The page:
Today, Sullum and Stimson discuss past drug use by successful political leaders. Previously, they compared drug legalization and decriminalization and debated the federal government's authority to raid local marijuana dispensaries. Later in the week, they'll address drug-related violence and more.
Smoking marijuana isn't a harbinger of ruinBy Jacob Sullum
According to the federal government's survey data, at least half of American adults born after Word War II have tried marijuana. Because people may not be completely candid about illegal behavior even in a confidential survey, the true percentage is probably higher. And many of those who have never smoked pot no doubt know people who did, yet somehow emerged unscathed from the experience.
That is the typical pattern for illegal drug users. Again, judging from the government's own data, the vast majority of them, including those who try drugs said to be instantly addictive, never become heavy users. Yet politicians feel constrained to pretend otherwise, lest they be accused of being soft on drugs or irresponsibly encouraging American youth to experiment with illicit intoxicants.
Bill Clinton absurdly insisted that he had smoked pot without inhaling. His successor has implicitly conceded that he used illegal drugs when he was younger, but he refuses to discuss the details. "If I were you," George W. Bush told a Newsweek interviewer in 1998, "I wouldn't tell your kids that you smoked pot unless you want 'em to smoke pot. I think it's important for leaders, and parents, not to send mixed signals. I don't want some kid saying, 'Well, Gov. Bush tried it.' "
Although Barack Obama has been unusually candid about his youthful drug use, he has stuck to the conventional narrative of sin and redemption, suggesting that he was well on his way to death from a heroin overdose because he smoked pot in high school and college. Even so, Obama's comments have attracted criticism from drug warriors. Last fall, former Republican presidential candidate Mitt Romney said, "It's just not a good idea for people running for president of the United States who potentially could be the role model for a lot of people to talk about their personal failings while they were kids because it opens the doorway to other kids thinking, 'Well, I can do that too and become president of the United States.' "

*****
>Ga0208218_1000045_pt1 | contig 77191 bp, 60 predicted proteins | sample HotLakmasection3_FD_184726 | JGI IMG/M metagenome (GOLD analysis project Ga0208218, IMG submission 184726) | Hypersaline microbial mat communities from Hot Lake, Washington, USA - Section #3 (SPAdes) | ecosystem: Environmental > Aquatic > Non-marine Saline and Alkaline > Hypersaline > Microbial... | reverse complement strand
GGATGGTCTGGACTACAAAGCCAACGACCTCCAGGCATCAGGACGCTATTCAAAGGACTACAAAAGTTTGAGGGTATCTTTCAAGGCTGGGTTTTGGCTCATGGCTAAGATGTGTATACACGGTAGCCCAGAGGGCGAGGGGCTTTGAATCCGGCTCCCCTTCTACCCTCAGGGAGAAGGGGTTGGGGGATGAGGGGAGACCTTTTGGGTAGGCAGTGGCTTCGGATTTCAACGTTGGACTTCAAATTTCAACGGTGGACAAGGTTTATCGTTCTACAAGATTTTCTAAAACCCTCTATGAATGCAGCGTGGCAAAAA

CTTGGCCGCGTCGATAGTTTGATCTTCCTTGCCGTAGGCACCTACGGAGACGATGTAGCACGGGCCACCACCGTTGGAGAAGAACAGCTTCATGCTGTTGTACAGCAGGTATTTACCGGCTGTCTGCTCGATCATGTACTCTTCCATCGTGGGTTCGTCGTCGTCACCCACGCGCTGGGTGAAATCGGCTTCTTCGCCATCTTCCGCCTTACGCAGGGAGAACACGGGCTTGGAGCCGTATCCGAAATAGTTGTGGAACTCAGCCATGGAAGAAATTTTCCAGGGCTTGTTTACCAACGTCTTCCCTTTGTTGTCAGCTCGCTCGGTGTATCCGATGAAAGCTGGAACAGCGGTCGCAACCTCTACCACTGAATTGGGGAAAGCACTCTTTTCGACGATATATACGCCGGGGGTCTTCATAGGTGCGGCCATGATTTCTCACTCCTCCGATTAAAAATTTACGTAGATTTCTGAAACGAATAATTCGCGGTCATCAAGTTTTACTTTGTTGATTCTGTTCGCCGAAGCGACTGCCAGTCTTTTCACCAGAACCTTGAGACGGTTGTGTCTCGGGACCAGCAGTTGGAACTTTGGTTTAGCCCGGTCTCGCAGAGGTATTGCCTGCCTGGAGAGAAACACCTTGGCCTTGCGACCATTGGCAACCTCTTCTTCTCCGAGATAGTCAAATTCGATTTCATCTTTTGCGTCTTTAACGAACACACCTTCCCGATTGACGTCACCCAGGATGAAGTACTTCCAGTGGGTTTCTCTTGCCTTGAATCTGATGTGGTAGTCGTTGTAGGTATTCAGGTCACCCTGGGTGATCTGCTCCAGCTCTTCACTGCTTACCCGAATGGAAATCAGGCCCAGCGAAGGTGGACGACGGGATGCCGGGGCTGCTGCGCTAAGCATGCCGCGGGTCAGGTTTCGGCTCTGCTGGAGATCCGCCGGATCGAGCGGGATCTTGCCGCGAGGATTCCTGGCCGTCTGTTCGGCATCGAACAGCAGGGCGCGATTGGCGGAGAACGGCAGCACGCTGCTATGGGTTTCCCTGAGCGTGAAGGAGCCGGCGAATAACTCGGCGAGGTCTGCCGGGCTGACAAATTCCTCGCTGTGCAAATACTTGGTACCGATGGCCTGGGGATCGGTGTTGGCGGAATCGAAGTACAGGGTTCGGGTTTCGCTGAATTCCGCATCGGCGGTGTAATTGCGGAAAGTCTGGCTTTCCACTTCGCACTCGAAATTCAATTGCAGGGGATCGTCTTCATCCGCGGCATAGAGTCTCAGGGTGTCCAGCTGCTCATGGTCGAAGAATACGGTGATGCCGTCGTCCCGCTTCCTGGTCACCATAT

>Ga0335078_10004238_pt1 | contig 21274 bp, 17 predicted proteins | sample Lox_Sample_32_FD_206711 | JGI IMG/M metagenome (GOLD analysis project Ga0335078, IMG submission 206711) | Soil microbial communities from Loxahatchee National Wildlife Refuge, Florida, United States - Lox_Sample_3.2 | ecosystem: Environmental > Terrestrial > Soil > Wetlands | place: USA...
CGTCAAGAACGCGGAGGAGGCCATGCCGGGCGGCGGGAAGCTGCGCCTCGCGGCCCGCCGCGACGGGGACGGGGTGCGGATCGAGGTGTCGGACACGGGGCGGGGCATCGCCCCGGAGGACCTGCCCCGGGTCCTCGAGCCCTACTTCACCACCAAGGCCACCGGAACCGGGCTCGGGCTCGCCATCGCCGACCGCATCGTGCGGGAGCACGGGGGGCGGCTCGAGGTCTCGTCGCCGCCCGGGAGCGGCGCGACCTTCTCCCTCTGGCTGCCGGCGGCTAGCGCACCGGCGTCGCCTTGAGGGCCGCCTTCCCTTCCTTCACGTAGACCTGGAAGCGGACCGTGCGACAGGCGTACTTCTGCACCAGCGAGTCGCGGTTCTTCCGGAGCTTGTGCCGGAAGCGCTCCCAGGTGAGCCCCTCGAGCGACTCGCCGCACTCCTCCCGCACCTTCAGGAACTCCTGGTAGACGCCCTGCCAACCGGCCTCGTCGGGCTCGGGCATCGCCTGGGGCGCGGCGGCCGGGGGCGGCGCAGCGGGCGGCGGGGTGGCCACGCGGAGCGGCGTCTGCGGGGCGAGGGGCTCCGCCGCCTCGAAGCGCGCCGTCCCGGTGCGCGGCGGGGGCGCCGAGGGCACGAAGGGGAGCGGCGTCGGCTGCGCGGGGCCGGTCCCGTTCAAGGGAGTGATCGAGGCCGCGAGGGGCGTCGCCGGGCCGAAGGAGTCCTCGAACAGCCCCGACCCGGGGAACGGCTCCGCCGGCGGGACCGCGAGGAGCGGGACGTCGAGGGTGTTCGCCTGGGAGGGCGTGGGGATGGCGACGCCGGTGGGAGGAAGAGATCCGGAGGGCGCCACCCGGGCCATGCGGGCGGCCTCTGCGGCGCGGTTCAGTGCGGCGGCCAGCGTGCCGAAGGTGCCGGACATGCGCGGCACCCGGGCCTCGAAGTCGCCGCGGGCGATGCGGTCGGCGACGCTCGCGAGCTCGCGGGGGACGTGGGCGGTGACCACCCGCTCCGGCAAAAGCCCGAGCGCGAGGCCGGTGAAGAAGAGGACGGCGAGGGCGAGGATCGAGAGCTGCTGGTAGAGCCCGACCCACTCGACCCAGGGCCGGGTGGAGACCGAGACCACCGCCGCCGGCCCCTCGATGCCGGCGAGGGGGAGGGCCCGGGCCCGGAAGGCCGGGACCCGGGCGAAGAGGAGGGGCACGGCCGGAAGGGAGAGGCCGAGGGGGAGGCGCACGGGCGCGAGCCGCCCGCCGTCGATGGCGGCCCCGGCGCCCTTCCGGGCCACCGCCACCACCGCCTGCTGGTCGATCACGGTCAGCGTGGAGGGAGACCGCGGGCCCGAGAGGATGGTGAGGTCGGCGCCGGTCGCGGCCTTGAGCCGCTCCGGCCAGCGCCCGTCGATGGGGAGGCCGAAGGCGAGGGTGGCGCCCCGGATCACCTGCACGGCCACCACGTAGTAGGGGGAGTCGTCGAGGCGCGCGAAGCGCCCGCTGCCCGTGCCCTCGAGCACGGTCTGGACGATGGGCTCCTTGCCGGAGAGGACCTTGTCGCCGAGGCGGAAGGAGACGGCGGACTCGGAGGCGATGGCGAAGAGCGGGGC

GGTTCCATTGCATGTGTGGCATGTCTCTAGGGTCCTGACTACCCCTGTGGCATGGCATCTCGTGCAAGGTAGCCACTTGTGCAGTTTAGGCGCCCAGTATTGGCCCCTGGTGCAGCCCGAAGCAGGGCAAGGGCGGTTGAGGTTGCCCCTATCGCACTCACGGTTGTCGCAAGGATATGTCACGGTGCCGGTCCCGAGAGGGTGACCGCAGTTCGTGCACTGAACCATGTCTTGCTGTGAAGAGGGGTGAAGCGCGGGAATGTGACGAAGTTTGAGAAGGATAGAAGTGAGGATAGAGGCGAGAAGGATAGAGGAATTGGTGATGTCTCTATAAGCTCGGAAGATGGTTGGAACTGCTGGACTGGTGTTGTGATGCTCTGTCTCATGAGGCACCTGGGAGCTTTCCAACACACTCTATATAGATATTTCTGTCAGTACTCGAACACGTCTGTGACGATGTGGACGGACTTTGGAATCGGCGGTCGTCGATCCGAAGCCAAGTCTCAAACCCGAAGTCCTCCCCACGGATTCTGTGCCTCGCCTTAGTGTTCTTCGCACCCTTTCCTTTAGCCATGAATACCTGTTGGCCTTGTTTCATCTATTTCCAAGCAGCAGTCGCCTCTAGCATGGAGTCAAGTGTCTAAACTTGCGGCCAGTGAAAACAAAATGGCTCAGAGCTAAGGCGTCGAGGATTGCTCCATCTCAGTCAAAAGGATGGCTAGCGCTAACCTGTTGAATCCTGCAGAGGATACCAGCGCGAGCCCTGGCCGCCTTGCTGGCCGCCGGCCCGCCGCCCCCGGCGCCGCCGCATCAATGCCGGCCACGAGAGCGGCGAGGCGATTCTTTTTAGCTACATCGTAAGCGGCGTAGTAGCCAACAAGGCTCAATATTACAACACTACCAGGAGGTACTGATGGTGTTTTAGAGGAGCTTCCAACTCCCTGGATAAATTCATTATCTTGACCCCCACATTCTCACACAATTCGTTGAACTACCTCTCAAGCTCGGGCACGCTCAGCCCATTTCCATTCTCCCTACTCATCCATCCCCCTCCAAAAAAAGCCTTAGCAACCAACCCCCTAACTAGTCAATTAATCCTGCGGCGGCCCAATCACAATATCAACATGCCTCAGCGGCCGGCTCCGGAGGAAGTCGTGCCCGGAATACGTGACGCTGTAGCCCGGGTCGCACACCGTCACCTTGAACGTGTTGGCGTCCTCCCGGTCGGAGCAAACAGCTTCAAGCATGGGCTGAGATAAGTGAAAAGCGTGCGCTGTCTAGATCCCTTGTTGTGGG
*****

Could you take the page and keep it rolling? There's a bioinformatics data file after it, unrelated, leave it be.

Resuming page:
The thing is, that happens to be demonstrably true. Prohibitionists have invented a whole sub-genre of anti-drug propaganda to deal with this inconvenient reality. They argue that marijuana today is so much stronger than it used to be -- 30 times as strong, according to White House drug czar John P. Walters -- that it's not even the same drug as the stuff that Clinton, Bush, Obama, Al Gore, Newt Gingrich and other major political figures managed to smoke without wrecking their lives.
There's little question that average THC content, marijuana's main psychoactive substance, has increased substantially since the 1970s, although not by anywhere near as much as Walters claims. But because the respiratory effects of smoking are the most serious health hazard cannabis poses, increased potency makes the drug less dangerous, allowing people to get the same effect with less exposure to combustion products. The potency argument therefore should be viewed as little more than an attempt to obscure something that most Americans know from their own direct or indirect experiences. Until politicians admit that smoking marijuana is not a harbinger of ruin but a generally harmless rite of passage, they will not be able to have an honest discussion about drug policy.